Kansas State University

No sleeping on IUPUI

MANHATTAN — Like many casual college basketball fans, Dominique Sutton has seen the letters "IUPUI" countless times, but has no idea what they stand for.

"Indiana something?" Sutton said. "I'm not going to lie. I don't know."

Maybe the Kansas State junior guard should have kept going. He was on the right track. IUPUI is Indiana University-Purdue University Indianapolis.

It's a mouthful of a name, to be sure. But Sutton doesn't need an IUPUI fact sheet to respect the team the Wildcats play at 3:05 p.m. today at the Sprint Center in Kansas City, Mo.

One look at the Jaguars in the video room was all the Wildcats needed.

"IUPUI is no slouch," junior guard Jacob Pullen said. "They're very good."

Added sophomore forward Jamar Samuels: "They have a great, great team. It's going to be a good test for us early in the season."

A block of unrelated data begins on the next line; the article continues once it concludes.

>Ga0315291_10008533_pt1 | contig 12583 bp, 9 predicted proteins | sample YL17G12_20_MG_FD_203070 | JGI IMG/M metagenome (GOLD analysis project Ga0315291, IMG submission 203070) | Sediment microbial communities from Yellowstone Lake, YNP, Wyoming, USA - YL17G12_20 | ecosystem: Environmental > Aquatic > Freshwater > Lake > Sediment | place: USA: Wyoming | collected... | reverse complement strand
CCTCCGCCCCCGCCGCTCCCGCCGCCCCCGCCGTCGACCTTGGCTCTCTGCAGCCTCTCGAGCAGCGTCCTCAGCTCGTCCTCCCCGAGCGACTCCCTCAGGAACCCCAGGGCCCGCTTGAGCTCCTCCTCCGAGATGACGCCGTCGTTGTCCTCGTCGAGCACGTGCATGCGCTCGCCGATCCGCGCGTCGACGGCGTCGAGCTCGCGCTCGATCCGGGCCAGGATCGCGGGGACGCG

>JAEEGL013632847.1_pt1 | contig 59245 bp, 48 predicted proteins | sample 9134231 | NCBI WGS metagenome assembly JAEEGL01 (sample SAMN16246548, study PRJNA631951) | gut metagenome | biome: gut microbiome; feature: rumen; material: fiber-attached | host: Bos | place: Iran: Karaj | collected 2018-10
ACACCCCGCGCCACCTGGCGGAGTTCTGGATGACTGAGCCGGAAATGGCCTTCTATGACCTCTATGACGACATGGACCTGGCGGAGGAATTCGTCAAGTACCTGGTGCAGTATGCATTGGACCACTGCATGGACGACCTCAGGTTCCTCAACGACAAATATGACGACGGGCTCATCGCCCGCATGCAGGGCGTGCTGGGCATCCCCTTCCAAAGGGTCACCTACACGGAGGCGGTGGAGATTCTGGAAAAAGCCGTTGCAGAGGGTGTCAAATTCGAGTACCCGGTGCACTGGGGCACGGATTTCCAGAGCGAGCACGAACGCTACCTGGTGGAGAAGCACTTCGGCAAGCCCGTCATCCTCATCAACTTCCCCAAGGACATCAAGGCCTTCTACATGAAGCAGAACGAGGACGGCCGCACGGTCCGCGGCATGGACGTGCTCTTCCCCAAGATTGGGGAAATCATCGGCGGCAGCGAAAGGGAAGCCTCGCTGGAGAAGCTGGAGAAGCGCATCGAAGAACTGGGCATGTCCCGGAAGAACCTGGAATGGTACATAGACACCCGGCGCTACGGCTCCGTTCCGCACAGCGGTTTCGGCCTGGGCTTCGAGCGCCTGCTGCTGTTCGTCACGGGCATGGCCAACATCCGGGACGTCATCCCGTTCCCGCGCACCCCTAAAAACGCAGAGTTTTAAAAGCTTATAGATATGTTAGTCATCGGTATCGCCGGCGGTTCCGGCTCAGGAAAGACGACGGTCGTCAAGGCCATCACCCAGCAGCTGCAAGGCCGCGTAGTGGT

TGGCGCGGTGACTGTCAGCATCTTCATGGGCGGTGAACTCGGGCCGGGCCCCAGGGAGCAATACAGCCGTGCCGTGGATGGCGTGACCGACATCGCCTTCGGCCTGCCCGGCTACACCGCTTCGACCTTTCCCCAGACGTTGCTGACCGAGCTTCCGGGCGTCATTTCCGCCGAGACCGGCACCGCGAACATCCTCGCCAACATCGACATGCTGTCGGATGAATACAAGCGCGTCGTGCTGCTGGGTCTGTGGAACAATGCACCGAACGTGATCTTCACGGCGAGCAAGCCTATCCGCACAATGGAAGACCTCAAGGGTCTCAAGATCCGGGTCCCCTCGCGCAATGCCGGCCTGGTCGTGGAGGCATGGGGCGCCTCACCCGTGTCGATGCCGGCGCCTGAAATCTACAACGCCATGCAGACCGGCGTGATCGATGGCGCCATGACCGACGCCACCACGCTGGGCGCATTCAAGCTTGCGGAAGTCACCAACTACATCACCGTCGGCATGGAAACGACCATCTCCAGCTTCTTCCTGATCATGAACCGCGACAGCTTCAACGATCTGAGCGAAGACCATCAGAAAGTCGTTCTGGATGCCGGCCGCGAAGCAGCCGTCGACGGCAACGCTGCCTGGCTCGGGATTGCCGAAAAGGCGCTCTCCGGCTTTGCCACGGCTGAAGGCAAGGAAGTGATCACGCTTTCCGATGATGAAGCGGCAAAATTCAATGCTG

IUPUI (5-1) enters today's game with two road wins and two neutral-site wins. And though its roster isn't blessed with the same kind of talent K-State saw against Mississippi and Dayton in its recent trip to Puerto Rico, it likely won't be intimidated by the Wildcats or the Sprint Center's purple-clad crowd.

For that reason, K-State coach Frank Martin said his team can't overlook its opponent with a funny name.

"We have to approach IUPUI with the same sense of urgency that we approached Dayton," Martin said. "That's how we have to play. For us to be good, that's how we have to be every day."

The Jaguars have been successful away from home because of a balanced offensive attack. Forwards Robert Glenn and Alex Young each average more than 15 points and guard Leroy Nobles is averaging 16.8.

K-State will need a good defensive effort against those players during the Cats' only visit to the Sprint Center before March's Big 12 Tournament. It's the second straight year K-State has played a non-conference game in the arena.

When the Big 12 Tournament begins, Martin wants his team to feel at home in Kansas City.

"When you've found success in that building before, there's a sense of comfort that we've been here before," Martin said. "It goes a long ways with having a peace of mind and being able to go out and do your job."